Comics A.M. | Edinburgh Zoo names Cartoonist in Residence

Creators | The Royal Zoological Society of Scotland has named its first Cartoonist in Residence: Cameron McPhail, who left his job in 2002 as chief executive of wealth management at the Royal Bank of Scotland  to become a full-time cartoonist. He and his colleagues in the Kartoon Faktory collective will produce books about the animals in the zoo and possibly a comic strip as well. [Edinburgh News]

Digital comics | Rob Salkowitz surveys the digital-comics landscape, in which comiXology continues to be the market leader, despite shutting down in-app buying — and will probably continue to be the leader because of their exclusive deal with Marvel for single-issue comics. He notes that comiXology quietly has been terminating its publisher-branded apps, which did continue to offer in-app buying (and synced with the main Comics app), and that Madefire has been picking them up — giving consumers the convenience of in-app buying but the inconvenience of having their comics divided among two or more apps. [Publishers Weekly]

Creators | Cousins Jillian and Mariko Tamaki, creators of Skim and This One Summer, talk about how they collaborate on their graphic novels and how it has changed their work. [Room]

Creators | With a new Phonogram series on the way, collaborators Kieron Gillen and Jamie McKelvie discuss how their interest in music plays out in comics. [The Guardian]

Creators | Tom Spurgeon interviews underground comix creator Glenn Head. [The Comics Reporter]

Creators | Ted Quinlan has gone from target to creator of political cartoons; the former treasurer of the Australian Capital Territory, which includes Canberra, used to sketch his colleagues in the Assembly even before he retired from politics in 2001; now he publishes his work on PSNews, a news site for Australian government workers. [The Canberra Times]

Creators | I talked with Gotham Academy co-writer Brenden Fletcher about writing a tween/teen book set in the Batman universe. [Good Comics for Kids]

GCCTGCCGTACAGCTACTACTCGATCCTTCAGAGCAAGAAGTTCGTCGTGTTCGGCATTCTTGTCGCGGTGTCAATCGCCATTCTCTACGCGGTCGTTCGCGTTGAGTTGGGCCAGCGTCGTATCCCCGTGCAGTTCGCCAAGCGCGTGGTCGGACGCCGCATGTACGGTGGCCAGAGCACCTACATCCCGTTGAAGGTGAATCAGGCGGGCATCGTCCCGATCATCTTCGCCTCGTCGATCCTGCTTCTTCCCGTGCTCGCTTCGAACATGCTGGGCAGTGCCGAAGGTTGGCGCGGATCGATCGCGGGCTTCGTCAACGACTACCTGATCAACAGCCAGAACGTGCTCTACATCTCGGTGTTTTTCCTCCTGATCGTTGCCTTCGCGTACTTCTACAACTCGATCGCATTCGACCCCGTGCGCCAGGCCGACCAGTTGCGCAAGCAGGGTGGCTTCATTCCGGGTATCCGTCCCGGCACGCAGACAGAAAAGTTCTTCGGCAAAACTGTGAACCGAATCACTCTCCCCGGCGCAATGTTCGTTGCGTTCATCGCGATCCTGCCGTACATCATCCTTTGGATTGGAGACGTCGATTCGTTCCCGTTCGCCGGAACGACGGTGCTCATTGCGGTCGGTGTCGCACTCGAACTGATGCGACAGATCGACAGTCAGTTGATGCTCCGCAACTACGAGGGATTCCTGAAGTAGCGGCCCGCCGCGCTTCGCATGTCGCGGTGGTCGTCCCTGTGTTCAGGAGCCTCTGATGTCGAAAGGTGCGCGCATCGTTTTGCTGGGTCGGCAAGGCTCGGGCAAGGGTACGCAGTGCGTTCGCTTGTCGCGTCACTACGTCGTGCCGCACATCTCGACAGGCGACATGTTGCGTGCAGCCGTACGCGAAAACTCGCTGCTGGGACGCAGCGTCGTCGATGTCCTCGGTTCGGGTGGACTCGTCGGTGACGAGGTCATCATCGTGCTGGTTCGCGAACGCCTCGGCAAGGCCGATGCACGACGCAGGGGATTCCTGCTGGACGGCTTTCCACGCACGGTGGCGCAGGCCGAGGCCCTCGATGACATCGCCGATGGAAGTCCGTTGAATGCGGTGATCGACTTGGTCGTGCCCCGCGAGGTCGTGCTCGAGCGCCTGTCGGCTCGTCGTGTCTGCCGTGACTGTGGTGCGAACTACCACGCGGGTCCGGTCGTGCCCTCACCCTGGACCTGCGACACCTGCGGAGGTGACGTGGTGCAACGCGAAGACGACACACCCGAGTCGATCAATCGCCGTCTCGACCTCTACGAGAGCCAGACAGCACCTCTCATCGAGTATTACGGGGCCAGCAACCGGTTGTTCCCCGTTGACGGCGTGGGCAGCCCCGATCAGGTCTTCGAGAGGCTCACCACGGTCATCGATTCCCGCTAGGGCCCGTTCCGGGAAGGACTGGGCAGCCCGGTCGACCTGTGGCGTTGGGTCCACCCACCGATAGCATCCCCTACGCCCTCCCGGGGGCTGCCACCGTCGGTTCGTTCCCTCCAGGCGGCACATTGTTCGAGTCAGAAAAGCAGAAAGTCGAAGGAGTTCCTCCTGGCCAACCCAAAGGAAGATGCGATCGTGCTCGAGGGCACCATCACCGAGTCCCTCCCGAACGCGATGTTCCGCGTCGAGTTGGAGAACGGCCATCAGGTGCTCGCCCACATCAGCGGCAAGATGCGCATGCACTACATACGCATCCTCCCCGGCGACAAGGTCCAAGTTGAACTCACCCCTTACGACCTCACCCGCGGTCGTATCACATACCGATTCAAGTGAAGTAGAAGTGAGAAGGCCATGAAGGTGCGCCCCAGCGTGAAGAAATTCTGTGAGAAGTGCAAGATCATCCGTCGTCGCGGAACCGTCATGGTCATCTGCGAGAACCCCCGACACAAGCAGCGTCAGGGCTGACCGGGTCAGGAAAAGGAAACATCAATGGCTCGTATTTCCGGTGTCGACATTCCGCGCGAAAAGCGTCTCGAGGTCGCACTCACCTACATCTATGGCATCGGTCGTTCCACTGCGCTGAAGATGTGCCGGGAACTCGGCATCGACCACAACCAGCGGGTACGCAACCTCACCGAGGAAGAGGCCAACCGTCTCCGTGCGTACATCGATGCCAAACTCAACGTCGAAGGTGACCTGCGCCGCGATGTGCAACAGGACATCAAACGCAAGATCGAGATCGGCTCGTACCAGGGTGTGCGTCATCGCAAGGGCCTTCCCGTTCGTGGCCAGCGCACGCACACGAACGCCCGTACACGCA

Manga | Deb Aoki has some advice for Western journalists on interviewing manga creators; the article, which includes comments from journalists and translators on many of the cultural differences that get in the way, is an interesting peek behind the curtain for anyone who follows the manga news. [MangaComicsManga]

Fanzines | Do you miss the days of taping a couple of coins to a card and mailing them off to get a copy of a fanzine? Scraps, a British fanzine about British comics, is bringing it back, but it probably only works in the United Kingdom. Or you can get a free copy if you buy original comics art from the publisher, Blasé Books, which sells original art from the archives of the U.K. publisher IPC Books. [Down the Tubes]

Retailing | Dan Greenfield explains, with many animated GIFs, just why preorders are so important to comic shops. [13th Dimension]

Conventions | Walkin' and Rollin' Costumes, a costume maker that creates costumes for children who use wheelchairs and walkers, had a booth over the weekend at Kansas City Comic Con, as did the Autism Society of the Heartland. “This is a great environment for many of our individuals with Autism or Asperger’s, they’re very into comic books or cosplay and we celebrate those uniqueness’s," said Jennifer Smith, executive director of the society. [KSHB]

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